The history of co-operative movement in India is broadly divided into two phases. That means co-operative movement has passed into two phases. They are-
1) Co –operative movement in pre-independence era.
2) Co-operative movement in post–independence era.
These two phases are briefly discussed below:
i) Co-operative Movement in pre-independence era:
The pages of Indian history cite many evidences of co-operative activities from earliest times. However, the first recorded activity began in 1904 when this movement was officially set up by the British Government. Before that in the year 1892, Derrick Nicholson, tried to find out ways and means to establish institutions so as to help the agricultural sector. He gave the suggestions for setting of co-operative societies. Within that decade, India faced a terrible famine in 1899.
The Government appointed the Second Famine Commission 1901 to suggest measures for the victims. The commission recommended for a number of development activities and setting up of new institution. The most important among them was the strong recommendation for organisation of co-operative societies. The Government had accepted many of the recommendations and in 1904 “co operative societies Act” were passed. The aim was to help the rural farmers and artisans by providing short term and long term loans.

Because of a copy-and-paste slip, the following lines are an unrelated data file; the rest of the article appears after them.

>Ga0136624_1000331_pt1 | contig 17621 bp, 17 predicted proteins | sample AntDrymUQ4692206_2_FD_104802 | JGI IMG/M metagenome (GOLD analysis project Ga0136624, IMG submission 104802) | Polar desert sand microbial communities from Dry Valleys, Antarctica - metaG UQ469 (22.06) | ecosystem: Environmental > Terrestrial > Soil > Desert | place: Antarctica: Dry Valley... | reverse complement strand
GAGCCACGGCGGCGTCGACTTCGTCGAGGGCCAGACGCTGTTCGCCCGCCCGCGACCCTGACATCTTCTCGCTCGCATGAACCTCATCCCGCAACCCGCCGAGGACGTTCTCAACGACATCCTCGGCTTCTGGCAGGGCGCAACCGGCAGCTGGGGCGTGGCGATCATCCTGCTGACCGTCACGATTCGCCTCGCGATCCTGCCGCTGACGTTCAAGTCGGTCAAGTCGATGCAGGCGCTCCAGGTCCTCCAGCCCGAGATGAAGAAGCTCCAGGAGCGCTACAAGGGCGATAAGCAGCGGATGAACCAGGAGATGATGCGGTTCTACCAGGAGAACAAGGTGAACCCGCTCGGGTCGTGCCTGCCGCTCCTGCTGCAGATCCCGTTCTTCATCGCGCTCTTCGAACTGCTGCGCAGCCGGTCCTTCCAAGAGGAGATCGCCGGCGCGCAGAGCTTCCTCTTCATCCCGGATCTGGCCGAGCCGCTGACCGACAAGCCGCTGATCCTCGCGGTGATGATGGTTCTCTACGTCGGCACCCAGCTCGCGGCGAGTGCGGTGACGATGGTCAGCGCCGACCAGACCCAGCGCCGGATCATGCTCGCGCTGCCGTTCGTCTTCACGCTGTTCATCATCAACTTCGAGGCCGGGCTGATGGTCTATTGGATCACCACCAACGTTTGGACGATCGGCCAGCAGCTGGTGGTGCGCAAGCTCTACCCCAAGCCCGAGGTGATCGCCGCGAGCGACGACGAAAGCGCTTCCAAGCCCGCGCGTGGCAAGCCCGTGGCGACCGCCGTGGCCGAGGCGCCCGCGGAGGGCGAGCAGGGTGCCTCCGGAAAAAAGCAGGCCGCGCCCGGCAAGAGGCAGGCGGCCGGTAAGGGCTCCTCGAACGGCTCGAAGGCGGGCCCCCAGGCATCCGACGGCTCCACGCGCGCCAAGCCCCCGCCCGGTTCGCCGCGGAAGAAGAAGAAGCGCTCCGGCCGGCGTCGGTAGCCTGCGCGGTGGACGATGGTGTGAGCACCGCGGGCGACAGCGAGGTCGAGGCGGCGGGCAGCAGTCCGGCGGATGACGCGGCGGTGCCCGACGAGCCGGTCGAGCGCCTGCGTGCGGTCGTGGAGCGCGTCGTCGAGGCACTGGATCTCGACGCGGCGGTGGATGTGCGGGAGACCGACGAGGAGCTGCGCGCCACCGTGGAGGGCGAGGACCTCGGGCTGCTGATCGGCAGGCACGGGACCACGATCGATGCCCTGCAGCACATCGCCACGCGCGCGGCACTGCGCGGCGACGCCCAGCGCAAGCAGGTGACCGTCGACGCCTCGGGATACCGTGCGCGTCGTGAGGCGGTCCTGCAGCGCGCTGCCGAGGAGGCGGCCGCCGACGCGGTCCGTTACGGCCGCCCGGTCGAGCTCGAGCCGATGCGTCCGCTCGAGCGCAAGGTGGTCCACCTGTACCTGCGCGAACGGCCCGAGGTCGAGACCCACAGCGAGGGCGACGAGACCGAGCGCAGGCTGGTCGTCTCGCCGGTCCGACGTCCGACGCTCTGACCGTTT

These credit societies were organised on the basis of two models, one for rural area and other for urban area. For the former these were organised on Reinfusion Model while for the latter it was Schulze Delitzsch Bank Model. Due to this Act a number of Co-operative Societies grew up in rural area, but they could not function effectively. The major defects were.
i) There was no provision for setting up of Non credit Co-operative Societies in rural area.
ii) No special Central agency was created for financing and supervising the activities of these societies.
iii) The division of the Credit Co-operative Societies into two types rural and urban stood as a barrier since no specific arrangements could be done for either due to the overlapping nature of such classification.